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 Post subject: Koa top crack
PostPosted: Thu Oct 26, 2017 3:00 pm 
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Mahogany
Mahogany

Joined: Thu Oct 20, 2016 7:22 pm
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First name: Nathan
Last Name: Peirson
Country: USA
Focus: Build
Status: Amateur
Has anyone ever repaired a Koa top with significant cracking? I know of a Taylor T5 that got sat on and it cracked the top pretty good. I also know that Koa can be kind of tricky in the gluing end of things. The owner took it to Taylor and they said the entire top needed to be replaced. The owner can't really afford the price at the moment. Any ideas? I'll get him to send a photo to me so I can post it.


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 Post subject: Re: Koa top crack
PostPosted: Thu Oct 26, 2017 3:11 pm 
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Old Growth Brazilian Rosewood
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Joined: Fri Nov 02, 2007 9:49 am
Posts: 9893
Location: Ann Arbor, Michigan
First name: Hesh
Last Name: Breakstone
Country: United States
Status: Professional
Top replacements are in many ways more expensive than building the top in the first place.

We've repaired Koa tops often with no issues but if it's so beat to hell and Taylor is recommending replacement that's very likely the only responsible.... option. Most pro shops will not willingly or knowing do lousy, corner cutting work. There are exceptions with all things of course.

Before anyone asks we don't and won't accept shipped in work either so my advice is offered with nothing to gain or wished for, just wanting to help.

Lastly factories don't have the same options as dedicated repair facilities meaning I would get an opinion from a trusted, talented Lutherie shop before I made any decisions and they would and will have to see it to understand what you have.



These users thanked the author Hesh for the post: nathanpeirson (Thu Oct 26, 2017 5:36 pm)
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 Post subject: Re: Koa top crack
PostPosted: Thu Oct 26, 2017 6:43 pm 
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Koa
Koa

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First name: Freeman
Last Name: Keller
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nathanpeirson wrote:
I also know that Koa can be kind of tricky in the gluing end of things.


I don't understand that - I have built several Koa guitars and have had no problems gluing either seams or anything else. In general I've used Titebond but I've also used CA for some rosettes and bindings (which is sometimes my choice for fine cracks). What can be a problem with koa is pore filling - particularly if its a highly flamed piece and the original builder used epoxy or CA to pop grain. Also, as you know, Taylor uses UV cataltzed poly finish - that can be almost impossible for us home repair guys to fix.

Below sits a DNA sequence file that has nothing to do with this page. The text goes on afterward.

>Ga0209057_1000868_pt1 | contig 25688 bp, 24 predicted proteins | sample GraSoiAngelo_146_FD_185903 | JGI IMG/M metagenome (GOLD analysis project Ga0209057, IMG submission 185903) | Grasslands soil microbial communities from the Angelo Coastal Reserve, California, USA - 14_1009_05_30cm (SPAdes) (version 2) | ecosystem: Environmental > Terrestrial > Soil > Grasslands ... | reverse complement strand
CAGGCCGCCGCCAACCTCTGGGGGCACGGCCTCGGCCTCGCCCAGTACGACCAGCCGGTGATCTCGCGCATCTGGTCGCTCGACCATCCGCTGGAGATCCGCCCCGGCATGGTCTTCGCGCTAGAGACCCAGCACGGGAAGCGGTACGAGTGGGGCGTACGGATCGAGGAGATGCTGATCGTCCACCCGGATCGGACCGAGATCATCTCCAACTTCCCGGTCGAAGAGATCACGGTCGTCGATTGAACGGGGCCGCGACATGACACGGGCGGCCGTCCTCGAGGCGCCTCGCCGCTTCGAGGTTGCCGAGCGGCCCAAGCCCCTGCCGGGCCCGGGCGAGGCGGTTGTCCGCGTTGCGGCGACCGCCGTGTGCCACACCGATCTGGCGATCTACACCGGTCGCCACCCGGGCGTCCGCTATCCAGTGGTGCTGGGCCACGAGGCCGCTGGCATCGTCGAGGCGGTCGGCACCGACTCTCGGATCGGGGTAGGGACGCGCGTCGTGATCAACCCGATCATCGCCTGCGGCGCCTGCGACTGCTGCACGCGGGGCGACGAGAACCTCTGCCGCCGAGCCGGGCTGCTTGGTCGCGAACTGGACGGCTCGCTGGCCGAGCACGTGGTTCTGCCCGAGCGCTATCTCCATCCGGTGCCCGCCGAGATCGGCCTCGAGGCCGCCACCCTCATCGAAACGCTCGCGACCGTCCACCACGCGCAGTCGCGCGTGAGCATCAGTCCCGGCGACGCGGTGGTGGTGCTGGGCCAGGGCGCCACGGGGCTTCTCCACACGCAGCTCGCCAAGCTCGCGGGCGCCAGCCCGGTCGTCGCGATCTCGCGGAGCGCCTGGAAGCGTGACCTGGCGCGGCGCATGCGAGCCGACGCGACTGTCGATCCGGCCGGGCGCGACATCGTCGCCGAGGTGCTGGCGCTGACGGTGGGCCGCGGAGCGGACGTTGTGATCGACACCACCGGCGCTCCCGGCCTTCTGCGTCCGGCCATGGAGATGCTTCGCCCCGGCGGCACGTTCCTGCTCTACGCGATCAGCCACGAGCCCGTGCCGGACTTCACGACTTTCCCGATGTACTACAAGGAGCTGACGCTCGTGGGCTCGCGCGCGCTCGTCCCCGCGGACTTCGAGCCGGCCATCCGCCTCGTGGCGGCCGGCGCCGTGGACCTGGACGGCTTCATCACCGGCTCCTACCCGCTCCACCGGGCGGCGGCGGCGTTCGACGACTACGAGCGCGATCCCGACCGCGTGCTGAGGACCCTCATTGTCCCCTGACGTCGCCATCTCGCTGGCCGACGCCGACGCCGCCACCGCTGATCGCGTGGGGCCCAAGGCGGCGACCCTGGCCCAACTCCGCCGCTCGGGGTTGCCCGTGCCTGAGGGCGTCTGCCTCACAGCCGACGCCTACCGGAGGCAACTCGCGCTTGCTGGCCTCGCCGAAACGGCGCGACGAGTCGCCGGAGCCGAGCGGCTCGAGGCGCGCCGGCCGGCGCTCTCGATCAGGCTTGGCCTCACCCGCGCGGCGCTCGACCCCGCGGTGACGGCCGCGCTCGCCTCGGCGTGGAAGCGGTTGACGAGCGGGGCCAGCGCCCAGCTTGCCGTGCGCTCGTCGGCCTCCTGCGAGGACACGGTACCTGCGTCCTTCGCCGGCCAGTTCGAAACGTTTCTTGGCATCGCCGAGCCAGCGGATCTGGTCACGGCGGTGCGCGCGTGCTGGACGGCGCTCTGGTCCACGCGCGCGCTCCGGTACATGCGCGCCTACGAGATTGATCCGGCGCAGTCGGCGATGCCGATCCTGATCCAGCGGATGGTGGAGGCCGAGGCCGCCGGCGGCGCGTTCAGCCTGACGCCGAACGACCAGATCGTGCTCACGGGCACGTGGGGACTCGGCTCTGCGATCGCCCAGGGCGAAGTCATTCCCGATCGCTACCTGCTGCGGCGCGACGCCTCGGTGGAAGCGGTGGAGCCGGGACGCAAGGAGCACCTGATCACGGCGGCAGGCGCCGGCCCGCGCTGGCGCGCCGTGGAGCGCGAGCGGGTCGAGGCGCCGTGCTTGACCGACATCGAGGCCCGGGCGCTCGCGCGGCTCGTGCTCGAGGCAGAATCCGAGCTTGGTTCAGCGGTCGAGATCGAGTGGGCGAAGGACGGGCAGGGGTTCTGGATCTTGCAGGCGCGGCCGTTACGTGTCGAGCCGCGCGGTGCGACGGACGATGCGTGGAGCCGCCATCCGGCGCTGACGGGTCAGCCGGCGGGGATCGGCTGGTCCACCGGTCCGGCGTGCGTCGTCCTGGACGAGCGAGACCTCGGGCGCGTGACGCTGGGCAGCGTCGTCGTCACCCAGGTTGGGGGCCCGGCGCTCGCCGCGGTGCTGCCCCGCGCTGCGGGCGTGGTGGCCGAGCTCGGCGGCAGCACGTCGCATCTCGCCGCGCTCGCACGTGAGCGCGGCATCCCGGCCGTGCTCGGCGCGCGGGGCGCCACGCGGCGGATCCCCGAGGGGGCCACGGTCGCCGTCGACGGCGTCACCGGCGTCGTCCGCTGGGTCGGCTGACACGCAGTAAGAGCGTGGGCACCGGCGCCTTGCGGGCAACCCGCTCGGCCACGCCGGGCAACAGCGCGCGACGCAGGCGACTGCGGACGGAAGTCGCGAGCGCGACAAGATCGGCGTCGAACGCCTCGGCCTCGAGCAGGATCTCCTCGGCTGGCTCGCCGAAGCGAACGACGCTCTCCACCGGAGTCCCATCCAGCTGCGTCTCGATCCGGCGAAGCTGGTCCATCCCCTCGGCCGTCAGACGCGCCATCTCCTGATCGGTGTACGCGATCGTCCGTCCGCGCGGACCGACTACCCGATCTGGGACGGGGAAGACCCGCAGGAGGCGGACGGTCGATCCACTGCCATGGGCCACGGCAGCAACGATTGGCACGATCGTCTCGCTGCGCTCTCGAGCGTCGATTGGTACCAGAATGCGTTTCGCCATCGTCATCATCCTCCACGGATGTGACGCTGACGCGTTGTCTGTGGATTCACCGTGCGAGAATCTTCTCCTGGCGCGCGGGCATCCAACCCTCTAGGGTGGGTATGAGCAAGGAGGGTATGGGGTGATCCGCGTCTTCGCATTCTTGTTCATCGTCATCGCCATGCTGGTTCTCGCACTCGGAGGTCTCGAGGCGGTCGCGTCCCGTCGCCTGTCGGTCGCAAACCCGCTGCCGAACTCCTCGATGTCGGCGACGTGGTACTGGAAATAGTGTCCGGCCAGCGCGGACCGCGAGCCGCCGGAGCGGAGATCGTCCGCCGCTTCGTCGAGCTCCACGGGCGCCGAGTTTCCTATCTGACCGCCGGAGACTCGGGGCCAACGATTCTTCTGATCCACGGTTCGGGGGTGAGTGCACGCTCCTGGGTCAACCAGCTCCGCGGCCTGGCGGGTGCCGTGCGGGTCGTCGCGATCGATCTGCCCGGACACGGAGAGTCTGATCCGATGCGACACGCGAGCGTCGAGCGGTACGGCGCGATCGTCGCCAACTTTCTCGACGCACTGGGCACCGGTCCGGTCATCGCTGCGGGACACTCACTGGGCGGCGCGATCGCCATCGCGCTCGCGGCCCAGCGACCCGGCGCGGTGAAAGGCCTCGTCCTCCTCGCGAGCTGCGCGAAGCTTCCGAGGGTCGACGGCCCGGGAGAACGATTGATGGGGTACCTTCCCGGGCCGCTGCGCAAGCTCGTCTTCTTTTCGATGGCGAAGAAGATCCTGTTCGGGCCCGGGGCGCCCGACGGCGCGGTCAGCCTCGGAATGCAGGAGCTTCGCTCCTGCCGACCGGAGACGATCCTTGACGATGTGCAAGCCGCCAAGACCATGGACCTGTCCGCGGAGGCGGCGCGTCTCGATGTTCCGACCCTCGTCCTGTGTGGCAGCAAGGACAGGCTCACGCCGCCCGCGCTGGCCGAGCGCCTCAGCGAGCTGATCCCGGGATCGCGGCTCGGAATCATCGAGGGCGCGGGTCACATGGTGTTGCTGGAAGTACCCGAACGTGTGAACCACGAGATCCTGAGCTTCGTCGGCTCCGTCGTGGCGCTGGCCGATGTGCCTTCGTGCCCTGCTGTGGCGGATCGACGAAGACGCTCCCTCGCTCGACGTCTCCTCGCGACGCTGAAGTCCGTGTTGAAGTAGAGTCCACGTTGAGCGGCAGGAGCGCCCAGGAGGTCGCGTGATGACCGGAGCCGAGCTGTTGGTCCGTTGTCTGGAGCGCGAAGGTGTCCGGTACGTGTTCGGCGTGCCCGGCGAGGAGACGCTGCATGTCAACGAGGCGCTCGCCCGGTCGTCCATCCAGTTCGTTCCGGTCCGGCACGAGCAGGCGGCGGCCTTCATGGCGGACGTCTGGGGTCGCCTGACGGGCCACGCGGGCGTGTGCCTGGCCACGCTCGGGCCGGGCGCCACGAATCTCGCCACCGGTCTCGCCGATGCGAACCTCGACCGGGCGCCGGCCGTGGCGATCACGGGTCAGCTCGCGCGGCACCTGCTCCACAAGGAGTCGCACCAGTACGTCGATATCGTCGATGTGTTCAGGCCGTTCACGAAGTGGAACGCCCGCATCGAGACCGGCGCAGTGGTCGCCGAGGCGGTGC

As I recall the T5 has a back access panel (however I've never seen one open) - does that allow you to get at the back of the top to cleat and to apply clamps when you do the repairs?


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 Post subject: Re: Koa top crack
PostPosted: Thu Oct 26, 2017 7:47 pm 
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Brazilian Rosewood
Brazilian Rosewood

Joined: Sun Mar 30, 2008 8:20 am
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I have seen some old Martin's that had terribly cracked tops that were poorly repaired that still sounded great. For a factory (and even some professionals) to do the repair they would want the guitar to look as good as new, so weaving together broken pieces of soundboard and bracing is not what they would do on a relatively new instrument (all Taylor's are relatively new).
A cheap repair may make the guitar functional again but will probably look bad. Even if done by some professionals it may still look bad. The extraordinarily skilled repair people would likely charge more for the repair than a retop costs.
Being a thin line acoustic/electric the sound may not suffer much from gluing together the cracked soundboard.


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 Post subject: Re: Koa top crack
PostPosted: Fri Oct 27, 2017 7:35 pm 
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Koa
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First name: Trevor
Last Name: Gore
City: Sydney
Country: Australia
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nathanpeirson wrote:
I also know that Koa can be kind of tricky in the gluing end of things...
Freeman wrote:
I don't understand that...

Koa is very similar to Aus. blackwood, and if it behaves like Aus. blackwood, I can understand it. Gluing new surfaces of either wood is no problem. However, blackwood oxidises (or something) on the surface, so gluing old surfaces can be problematic, moreso, it seems, than other woods. So I can understand why gluing an old crack where you can't generate a new surface may be problematic.

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http://www.goreguitars.com.au


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 Post subject: Re: Koa top crack
PostPosted: Sat Oct 28, 2017 10:54 am 
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Mahogany
Mahogany

Joined: Thu Oct 20, 2016 7:22 pm
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First name: Nathan
Last Name: Peirson
Country: USA
Focus: Build
Status: Amateur
Here are some photos he sent meImageImage


Sent from my iPhone using Tapatalk